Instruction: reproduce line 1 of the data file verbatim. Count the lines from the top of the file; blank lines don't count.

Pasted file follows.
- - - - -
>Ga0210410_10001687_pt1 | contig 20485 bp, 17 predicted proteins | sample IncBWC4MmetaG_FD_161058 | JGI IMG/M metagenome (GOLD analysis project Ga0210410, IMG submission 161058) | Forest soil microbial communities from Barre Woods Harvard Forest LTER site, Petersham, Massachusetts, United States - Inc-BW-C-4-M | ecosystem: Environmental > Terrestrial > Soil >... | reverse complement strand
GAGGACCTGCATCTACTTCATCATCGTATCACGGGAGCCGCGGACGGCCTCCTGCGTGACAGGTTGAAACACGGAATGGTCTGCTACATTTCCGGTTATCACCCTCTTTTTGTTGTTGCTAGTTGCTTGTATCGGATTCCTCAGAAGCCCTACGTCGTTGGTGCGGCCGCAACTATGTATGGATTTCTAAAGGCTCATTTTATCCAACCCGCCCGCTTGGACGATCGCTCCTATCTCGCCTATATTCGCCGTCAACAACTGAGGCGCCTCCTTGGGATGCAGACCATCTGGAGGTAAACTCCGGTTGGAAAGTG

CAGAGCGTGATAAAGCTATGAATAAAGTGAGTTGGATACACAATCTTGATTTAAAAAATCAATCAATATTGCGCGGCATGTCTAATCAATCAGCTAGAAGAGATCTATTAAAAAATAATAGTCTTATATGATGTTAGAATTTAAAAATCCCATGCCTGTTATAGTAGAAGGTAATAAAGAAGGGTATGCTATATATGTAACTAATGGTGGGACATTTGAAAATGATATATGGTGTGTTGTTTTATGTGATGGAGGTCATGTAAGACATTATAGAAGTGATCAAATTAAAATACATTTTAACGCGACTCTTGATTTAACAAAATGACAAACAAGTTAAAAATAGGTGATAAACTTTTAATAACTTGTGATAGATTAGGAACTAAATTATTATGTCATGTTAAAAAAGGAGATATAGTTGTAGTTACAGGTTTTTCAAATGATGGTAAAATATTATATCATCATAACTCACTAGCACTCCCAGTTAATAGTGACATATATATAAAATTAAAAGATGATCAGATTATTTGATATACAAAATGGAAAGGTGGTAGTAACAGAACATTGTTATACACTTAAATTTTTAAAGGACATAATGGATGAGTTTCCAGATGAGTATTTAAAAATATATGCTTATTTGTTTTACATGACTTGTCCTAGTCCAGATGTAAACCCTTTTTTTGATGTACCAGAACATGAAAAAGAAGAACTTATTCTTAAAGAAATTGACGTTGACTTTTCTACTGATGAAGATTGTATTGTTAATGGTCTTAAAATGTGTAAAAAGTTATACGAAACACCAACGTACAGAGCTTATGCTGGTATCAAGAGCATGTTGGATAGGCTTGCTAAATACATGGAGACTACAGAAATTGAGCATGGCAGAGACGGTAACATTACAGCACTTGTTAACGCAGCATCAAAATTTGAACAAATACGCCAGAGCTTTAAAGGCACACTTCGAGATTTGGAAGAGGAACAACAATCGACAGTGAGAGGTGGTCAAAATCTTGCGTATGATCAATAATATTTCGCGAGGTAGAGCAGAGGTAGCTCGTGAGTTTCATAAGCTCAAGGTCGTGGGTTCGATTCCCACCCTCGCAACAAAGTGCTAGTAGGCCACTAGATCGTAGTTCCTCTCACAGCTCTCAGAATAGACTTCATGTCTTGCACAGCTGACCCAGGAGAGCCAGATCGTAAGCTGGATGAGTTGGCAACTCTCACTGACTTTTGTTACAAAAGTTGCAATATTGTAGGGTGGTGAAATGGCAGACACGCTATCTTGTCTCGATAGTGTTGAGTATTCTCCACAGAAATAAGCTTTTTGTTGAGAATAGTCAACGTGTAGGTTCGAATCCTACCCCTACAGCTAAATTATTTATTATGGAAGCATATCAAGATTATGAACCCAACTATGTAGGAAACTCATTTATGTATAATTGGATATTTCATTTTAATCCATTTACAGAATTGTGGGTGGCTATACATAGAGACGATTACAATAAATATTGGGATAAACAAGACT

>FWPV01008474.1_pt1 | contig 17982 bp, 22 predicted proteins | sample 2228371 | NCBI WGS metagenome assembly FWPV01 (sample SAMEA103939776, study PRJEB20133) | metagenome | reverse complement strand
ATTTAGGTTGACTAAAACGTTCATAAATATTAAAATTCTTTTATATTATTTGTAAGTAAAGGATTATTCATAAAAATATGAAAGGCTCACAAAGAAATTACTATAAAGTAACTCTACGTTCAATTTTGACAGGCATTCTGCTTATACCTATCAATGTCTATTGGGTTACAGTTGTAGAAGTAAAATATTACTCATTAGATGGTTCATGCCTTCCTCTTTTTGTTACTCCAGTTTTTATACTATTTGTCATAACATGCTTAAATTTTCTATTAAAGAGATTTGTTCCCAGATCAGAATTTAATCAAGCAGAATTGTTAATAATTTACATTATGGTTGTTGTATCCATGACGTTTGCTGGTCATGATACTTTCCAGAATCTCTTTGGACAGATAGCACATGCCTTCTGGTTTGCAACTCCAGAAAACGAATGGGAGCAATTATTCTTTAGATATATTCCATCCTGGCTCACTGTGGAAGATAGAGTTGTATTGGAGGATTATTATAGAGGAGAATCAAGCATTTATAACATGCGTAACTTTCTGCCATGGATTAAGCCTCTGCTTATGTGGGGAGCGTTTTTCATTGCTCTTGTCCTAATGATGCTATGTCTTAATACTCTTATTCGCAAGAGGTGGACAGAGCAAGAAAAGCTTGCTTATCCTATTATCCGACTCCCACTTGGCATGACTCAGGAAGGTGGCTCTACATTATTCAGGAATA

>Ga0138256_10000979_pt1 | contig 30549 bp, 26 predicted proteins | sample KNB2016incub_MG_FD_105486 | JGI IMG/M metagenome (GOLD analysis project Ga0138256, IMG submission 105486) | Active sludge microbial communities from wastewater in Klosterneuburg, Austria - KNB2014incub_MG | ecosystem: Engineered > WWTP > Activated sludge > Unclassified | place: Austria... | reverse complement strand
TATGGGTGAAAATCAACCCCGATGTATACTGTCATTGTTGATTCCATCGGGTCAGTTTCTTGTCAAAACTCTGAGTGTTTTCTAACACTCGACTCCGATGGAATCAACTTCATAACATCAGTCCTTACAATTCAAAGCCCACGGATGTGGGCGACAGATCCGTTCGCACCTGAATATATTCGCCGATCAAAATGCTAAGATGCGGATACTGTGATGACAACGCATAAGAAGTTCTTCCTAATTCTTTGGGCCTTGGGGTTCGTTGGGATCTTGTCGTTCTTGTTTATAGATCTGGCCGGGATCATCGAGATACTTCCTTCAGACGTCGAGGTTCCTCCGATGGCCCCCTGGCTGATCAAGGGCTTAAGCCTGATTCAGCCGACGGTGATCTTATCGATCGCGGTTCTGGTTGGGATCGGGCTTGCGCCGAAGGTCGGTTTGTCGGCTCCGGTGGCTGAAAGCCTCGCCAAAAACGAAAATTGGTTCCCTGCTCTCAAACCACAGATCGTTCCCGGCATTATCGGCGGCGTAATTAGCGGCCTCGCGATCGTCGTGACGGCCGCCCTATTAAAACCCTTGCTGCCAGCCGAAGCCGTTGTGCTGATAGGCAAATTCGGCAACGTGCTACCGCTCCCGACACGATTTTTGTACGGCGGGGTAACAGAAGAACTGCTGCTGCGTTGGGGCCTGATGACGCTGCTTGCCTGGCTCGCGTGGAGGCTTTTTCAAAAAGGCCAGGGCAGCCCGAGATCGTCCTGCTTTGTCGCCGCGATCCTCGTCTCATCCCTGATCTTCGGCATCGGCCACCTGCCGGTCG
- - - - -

>Ga0210410_10001687_pt1 | contig 20485 bp, 17 predicted proteins | sample IncBWC4MmetaG_FD_161058 | JGI IMG/M metagenome (GOLD analysis project Ga0210410, IMG submission 161058) | Forest soil microbial communities from Barre Woods Harvard Forest LTER site, Petersham, Massachusetts, United States - Inc-BW-C-4-M | ecosystem: Environmental > Terrestrial > Soil >... | reverse complement strand